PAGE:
Wednesday, October 12, 2011

High Plains Drifters find an Oasis

There are certain clichés that travel editors preach against writers using. One of them is “Oasis” as in, ‘After miles of dry desert, we happened upon an oasis.’

So with all due respect to editors everywhere, I need to tell you that we happened upon a most memorable ‘oasis’  Saturday on our road trip between Las Vegas and Scottsdale

polotowersscottsdale 028 We had taken Highway 40, a route that led us east through northern Arizona’s high desert along the Coconino Plateau; a route punctuated with road signs marking our climb in elevation to beyond the the 5,000+ foot level.

Our original plan was to have lunch in Prescott, the bustling town 95-miles north of Phoenix, but by noon we were still miles from there. . . however, we were nearing a turn-off to Ash Fork.

Kingman to Phoenix
Ash Fork, with a population in 2007 of 2,300, didn’t make it on this map, but is near Seligman. It was Ash Fork, we decided, we’d have lunch. As we drove the two-lane street toward what we thought was town center a welcome sign told us this place was  “The flagstone capital of the world”. The claim was illustrated in all types of construction -- homes, planters. . .there was flagstone everywhere.

What we didn’t see was any sign of was a commercial center, that is until the Oasis appeared. . .the Oasis Lounge, to be exact.
polotowersscottsdale 030As we got out of our car, two big black guard dogs barked out a welcome from their viewing stand deck above the red truck in the photo. (Click to enlarge the photo if you want to see the canine crew).

Three people were sipping beers at the small bar to the left of the entry and a shuffle board table and pool table served as the tavern’s centerpieces.

“You folks looking for food?” called out the leather-jacket-clad bartender. He gestured to the back room and said, “The food’s back there.”

We were the only ones in the ‘cafe’ section so we selected one of the six booths that ringed its perimeter. Our booth provided a view of a Van Gogh reproduction on the opposite wall, as well as a washer and dryer sitting next to two center tables in the cafe, and a hand truck propped against another booth. Near the kitchen's swinging doors, a booth was set up with computers – we assumed it was the business office -- and near it were a couple broken chairs and some kids toys.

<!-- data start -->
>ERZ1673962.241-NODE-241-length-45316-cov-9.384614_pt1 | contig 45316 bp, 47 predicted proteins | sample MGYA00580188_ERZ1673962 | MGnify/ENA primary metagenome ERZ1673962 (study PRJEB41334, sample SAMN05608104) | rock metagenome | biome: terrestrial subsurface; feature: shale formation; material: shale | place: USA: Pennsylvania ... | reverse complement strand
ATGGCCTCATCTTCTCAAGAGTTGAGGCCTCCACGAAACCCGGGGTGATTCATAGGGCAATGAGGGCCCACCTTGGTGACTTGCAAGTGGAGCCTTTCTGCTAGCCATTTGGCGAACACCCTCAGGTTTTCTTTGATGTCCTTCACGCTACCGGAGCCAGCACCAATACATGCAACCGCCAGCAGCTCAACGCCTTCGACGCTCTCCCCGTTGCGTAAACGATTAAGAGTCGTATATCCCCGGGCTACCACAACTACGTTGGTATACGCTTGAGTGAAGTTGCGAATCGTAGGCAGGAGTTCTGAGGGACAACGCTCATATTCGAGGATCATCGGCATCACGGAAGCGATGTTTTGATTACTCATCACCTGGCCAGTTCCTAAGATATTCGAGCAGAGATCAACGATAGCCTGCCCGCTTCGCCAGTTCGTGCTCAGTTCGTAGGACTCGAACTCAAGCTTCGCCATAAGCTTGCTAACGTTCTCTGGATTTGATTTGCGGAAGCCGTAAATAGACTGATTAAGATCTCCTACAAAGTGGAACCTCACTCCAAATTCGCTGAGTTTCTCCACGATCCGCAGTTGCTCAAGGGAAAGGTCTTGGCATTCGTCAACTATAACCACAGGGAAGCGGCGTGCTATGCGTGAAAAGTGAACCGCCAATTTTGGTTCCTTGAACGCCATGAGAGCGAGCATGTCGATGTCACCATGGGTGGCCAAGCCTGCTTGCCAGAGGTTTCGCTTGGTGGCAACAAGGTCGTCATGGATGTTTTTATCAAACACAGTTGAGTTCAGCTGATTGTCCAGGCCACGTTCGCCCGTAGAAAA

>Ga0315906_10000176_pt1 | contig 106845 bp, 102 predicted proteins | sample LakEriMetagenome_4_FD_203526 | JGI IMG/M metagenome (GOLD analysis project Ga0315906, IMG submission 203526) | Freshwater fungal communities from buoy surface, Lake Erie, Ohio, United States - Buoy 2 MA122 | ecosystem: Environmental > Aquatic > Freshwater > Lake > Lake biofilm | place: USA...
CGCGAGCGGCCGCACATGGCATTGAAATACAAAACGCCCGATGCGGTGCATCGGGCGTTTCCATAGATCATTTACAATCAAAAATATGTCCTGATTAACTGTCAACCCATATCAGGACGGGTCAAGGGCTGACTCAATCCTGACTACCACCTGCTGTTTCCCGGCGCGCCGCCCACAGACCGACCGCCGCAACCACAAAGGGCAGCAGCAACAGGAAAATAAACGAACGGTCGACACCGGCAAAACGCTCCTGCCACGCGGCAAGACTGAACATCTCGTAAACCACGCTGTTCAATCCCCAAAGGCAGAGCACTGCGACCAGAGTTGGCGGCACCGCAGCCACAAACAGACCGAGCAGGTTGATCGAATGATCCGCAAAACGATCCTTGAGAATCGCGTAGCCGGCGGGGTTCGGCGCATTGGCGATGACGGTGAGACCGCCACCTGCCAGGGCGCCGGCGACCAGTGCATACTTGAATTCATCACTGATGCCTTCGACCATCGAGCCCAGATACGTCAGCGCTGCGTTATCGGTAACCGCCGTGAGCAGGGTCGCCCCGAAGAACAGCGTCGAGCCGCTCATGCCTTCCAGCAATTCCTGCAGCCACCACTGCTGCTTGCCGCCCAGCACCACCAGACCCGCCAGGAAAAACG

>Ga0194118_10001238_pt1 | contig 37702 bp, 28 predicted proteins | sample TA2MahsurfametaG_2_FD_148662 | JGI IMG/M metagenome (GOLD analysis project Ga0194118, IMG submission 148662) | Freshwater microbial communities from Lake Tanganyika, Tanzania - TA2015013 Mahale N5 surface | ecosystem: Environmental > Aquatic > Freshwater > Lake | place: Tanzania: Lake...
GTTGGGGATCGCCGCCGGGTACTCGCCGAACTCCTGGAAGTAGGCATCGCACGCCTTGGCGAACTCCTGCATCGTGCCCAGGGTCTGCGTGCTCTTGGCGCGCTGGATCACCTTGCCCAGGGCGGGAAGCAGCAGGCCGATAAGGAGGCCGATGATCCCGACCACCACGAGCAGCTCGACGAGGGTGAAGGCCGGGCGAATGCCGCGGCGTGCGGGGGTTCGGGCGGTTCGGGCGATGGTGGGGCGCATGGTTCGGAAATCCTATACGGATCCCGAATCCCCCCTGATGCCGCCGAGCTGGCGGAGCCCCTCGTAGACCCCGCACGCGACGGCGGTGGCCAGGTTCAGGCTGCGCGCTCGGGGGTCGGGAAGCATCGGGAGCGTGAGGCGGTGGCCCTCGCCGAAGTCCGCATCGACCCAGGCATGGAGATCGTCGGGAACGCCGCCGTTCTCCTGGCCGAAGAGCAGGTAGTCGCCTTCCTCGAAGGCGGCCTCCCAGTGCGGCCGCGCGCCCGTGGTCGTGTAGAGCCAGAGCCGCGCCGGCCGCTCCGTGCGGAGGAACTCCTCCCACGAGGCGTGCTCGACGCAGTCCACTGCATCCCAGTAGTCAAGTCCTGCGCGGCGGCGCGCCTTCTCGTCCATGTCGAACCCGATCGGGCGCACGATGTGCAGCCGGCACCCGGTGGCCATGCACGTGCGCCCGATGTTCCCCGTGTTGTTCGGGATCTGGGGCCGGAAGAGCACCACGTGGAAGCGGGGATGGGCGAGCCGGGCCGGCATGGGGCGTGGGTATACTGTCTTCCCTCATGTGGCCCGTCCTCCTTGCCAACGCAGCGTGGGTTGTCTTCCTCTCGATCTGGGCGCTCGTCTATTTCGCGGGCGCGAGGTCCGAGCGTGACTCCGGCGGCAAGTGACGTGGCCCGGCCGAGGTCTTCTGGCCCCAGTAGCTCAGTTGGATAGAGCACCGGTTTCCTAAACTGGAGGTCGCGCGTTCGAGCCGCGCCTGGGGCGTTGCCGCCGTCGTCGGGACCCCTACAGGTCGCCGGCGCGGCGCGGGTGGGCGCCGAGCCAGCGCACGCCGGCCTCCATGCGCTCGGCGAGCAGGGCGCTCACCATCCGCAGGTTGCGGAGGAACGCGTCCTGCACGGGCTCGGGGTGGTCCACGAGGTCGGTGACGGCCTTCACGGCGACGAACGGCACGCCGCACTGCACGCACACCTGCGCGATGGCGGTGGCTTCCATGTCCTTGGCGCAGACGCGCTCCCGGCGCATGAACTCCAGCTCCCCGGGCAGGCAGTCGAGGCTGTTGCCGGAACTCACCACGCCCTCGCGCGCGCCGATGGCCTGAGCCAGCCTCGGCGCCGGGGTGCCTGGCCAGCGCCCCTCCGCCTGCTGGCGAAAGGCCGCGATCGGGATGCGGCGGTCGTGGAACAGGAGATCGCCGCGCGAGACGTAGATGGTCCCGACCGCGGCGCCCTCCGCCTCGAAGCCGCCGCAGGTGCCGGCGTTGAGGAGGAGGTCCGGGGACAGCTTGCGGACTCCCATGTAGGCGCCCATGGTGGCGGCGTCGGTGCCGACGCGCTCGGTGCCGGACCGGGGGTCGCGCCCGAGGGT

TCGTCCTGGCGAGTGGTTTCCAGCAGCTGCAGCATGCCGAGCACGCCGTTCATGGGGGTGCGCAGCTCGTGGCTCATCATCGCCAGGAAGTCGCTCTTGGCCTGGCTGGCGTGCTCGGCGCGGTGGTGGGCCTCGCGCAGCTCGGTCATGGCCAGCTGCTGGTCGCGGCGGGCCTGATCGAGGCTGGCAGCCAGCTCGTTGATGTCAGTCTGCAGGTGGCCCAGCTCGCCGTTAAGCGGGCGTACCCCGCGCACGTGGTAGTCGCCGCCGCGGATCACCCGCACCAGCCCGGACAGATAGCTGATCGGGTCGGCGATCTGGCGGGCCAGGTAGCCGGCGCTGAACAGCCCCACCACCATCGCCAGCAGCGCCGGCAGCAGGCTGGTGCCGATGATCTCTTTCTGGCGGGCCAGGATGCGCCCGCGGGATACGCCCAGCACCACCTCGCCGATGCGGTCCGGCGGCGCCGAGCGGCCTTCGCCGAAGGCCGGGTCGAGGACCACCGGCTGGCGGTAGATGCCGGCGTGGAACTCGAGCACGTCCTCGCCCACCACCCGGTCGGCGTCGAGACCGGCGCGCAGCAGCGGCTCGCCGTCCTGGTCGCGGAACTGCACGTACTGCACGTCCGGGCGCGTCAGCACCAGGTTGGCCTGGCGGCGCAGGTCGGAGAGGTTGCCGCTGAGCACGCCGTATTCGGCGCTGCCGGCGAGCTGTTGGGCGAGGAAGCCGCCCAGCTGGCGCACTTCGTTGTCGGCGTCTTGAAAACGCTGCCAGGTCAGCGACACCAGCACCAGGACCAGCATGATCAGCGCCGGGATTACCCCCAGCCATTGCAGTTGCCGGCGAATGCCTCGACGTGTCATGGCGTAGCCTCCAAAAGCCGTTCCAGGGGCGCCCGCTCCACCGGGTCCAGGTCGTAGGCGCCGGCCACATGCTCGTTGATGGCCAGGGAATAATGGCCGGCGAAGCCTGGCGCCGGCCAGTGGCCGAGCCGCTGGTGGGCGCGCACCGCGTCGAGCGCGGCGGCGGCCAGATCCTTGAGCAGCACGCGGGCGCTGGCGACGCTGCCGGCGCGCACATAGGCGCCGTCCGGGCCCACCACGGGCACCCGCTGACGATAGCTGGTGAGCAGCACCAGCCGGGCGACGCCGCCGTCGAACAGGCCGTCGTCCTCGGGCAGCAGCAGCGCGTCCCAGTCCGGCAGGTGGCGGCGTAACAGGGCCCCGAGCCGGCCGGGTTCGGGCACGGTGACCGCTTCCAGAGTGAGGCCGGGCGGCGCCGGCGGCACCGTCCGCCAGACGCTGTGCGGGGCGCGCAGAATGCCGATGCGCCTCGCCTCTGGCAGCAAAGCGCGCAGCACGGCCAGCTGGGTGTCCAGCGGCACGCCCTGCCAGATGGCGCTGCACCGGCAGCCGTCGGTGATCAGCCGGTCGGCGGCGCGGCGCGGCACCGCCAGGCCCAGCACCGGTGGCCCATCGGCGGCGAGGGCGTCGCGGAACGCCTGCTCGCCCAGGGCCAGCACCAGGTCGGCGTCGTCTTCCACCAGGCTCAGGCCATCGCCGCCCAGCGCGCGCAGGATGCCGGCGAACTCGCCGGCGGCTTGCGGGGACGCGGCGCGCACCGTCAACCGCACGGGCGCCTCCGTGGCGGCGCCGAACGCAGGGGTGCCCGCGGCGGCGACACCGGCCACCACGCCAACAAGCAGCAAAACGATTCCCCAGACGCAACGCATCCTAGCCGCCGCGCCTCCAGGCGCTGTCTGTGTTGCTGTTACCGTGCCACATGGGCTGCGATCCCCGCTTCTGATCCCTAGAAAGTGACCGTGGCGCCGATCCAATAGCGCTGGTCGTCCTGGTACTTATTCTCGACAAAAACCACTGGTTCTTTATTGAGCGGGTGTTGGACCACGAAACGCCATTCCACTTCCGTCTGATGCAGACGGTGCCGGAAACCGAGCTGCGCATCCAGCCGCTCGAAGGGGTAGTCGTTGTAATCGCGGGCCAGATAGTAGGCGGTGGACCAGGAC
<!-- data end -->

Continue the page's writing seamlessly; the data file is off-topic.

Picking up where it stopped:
Okay, I have to be honest – I was ready to leave, but Joel reminded me we travel for ‘the experiences’ and this had promise of an experience.

Our waitress was also the cook.  We had a selection of a half dozen Mexican dishes from which to choose from on the 'lunch specials'.  Joel got the combination plate; I ordered two chicken tacos.  Although they came out as beef tacos, our  food was steaming hot. We were too early for the rice to be  quite ready but our cook/waitress had us taste it anyway –  (it was good).  In fact all the food was good, with a home-made good taste to it.

polotowersscottsdale 030 While we waited for the food we chatted with the bartender who told us the place had once been a car repair garage (note the front door in the photo – it was the car bay entry once). 

The town, he told us,  had once been a railroad stop and is right off the old Route 66. 

The train comes by these days - it no longer stops.  A section of old Route 66 is a scenic bypass between Kingman and Ash Fork. 

As we drove out of town we noted two other more traditional diner-type eateries down the road a bit, but our stop at the Oasis Lounge at 346 W.Park Ave., Ash Fork, AZ 86320, phone 928-637-2650 proved those editors wrong: you can find an oasis in the desert!.

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